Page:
The harm caused by EPA’s regulatory assault on the coal industry is spreading to communities throughout coal country. Miners in West Virginia and Kentucky were the first to feel the consequences of President Obama’s war on coal when they lost their jobs as the industry responds to plummeting utility demand for coal.
According to SNL Financial, more than 25,000 miner jobs were lost since 2011.
Now utility workers and their surrounding communities are feeling the impact as power companies close coal-fired power plants in response to a series of EPA regulations issued during Obama’s first term. Utility executives are finding it cheaper to close plants instead of retrofitting them to comply with EPA’s regulatory mandates.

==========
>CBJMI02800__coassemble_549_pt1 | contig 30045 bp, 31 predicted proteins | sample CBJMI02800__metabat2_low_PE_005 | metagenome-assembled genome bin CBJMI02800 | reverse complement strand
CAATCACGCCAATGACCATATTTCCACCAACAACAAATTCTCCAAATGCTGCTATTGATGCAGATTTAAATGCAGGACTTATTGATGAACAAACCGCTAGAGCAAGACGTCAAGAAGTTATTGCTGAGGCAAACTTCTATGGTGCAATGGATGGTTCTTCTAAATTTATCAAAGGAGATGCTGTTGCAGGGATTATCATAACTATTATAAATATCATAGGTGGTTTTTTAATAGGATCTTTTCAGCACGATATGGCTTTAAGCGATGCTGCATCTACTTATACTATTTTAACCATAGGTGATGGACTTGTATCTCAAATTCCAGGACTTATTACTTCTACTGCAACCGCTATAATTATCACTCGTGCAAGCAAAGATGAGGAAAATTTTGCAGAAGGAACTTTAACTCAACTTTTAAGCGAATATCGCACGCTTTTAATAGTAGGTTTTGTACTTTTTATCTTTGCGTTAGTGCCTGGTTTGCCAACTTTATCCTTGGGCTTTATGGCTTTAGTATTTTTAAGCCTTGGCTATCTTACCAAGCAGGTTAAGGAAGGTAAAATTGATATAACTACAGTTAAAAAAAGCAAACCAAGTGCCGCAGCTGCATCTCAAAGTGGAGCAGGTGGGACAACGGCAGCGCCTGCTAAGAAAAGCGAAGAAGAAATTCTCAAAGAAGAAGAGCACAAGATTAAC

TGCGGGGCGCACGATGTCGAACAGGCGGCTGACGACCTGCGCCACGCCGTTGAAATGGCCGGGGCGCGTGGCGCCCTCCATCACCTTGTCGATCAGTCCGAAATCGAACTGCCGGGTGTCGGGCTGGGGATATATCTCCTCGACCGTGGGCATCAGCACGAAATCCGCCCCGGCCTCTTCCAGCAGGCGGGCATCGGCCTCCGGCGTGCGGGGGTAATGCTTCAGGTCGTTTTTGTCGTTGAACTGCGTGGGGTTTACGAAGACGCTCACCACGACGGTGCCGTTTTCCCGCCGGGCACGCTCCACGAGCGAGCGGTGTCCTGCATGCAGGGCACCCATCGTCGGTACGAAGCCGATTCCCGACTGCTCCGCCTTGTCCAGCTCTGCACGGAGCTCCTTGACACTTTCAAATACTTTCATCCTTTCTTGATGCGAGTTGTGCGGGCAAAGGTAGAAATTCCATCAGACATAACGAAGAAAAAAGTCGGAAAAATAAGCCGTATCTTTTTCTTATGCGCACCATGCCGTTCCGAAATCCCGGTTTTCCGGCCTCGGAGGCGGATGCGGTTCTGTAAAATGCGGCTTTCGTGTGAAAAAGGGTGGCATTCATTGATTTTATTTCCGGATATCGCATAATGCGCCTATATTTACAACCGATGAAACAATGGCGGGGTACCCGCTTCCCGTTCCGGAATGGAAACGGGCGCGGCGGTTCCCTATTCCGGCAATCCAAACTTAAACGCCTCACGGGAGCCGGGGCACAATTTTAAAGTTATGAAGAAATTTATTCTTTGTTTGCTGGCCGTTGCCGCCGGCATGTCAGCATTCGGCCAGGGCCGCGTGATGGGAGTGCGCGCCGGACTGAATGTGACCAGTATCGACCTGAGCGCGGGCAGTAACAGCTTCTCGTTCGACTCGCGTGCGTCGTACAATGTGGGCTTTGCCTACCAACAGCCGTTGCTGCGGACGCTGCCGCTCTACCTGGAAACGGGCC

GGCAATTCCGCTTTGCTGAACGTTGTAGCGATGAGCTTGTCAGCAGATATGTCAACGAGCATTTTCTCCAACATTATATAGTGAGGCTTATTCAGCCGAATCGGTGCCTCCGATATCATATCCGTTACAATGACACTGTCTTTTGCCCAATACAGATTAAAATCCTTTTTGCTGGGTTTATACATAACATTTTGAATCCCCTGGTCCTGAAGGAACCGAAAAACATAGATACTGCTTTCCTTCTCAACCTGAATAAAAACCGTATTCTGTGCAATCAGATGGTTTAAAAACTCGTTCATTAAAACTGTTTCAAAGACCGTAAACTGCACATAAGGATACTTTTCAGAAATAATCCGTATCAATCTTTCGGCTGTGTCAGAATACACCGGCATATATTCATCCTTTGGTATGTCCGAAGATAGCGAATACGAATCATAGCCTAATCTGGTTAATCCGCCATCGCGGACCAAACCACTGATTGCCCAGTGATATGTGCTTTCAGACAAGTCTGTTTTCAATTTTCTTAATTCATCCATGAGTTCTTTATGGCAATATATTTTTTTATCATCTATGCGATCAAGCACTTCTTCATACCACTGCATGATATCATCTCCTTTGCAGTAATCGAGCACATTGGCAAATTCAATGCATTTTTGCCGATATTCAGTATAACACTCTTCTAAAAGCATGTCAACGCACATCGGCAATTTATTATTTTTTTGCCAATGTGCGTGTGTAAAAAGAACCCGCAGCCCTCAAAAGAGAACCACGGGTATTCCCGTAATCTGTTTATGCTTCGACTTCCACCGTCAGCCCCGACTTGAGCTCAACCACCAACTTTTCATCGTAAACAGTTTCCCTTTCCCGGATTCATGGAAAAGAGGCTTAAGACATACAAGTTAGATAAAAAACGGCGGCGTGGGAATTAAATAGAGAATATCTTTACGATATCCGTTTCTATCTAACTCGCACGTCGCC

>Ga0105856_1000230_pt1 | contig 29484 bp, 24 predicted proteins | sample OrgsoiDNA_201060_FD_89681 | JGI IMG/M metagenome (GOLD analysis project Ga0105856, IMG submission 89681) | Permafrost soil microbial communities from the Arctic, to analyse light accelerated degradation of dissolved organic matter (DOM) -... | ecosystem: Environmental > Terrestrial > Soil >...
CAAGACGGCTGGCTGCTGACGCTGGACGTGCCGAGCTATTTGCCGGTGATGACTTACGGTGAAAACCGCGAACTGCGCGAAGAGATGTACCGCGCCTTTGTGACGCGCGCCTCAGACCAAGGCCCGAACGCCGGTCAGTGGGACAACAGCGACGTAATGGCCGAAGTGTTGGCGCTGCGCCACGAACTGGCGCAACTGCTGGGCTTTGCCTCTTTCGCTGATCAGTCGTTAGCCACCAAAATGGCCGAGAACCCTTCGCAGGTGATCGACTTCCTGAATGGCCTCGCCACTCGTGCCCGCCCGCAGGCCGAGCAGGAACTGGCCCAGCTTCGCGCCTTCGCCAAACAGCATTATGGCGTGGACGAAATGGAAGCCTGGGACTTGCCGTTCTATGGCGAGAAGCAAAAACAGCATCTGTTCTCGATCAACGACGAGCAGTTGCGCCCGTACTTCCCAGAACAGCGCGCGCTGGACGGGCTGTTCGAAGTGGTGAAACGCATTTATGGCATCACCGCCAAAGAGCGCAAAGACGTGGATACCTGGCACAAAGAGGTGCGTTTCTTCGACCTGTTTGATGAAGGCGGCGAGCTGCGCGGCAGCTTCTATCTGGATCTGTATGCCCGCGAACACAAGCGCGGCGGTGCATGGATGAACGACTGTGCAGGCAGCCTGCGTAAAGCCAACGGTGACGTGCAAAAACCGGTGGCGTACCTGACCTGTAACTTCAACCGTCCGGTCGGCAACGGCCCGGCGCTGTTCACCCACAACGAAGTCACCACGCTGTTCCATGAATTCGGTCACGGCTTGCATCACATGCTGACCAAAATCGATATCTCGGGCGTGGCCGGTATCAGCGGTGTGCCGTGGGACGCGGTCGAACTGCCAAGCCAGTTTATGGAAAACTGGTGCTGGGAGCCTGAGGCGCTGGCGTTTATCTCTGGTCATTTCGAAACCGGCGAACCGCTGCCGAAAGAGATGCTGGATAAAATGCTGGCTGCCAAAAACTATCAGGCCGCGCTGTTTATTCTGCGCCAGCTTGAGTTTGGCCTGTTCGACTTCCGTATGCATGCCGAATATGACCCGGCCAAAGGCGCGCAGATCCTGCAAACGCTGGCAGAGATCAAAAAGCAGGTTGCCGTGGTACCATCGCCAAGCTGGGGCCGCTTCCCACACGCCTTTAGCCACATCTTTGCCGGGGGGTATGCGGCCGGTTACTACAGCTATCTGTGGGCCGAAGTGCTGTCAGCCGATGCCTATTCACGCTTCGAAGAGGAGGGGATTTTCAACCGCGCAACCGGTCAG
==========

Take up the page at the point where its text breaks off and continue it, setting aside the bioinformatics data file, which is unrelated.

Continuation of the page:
A story in the Charleston Daily Mail describes the economic impact to the town of Louisa, KY as it prepares to deal with the planned closure of the Big Sandy power plant.
For decades, the nearby Big Sandy power plant did more than keep the lights on – it supplied this Appalachian town with a bounty of tax revenue and some of the best-paying jobs around as it converted regional coal into electricity.
Massive piles of coal are still stacked outside the Big Sandy complex, but now its prospects are dim.
Kentucky Power Co., which operates the two-unit Big Sandy complex in Lawrence County, plans to close the larger 800-megawatt unit in 2015. Dozens of prime jobs will be lost in a county of 16,000 people with little other industry and a jobless rate around 10 percent.
“It’s bad and it’s going to get worse,” County Attorney Mike Hogan said.
Mom-and-pop stores lining the small downtown worry the fallout will hurt business. The school district is bracing for a potentially big loss of revenue as an economic mainstay prepares to downsize in the hilly county across the Big Sandy River from West Virginia.
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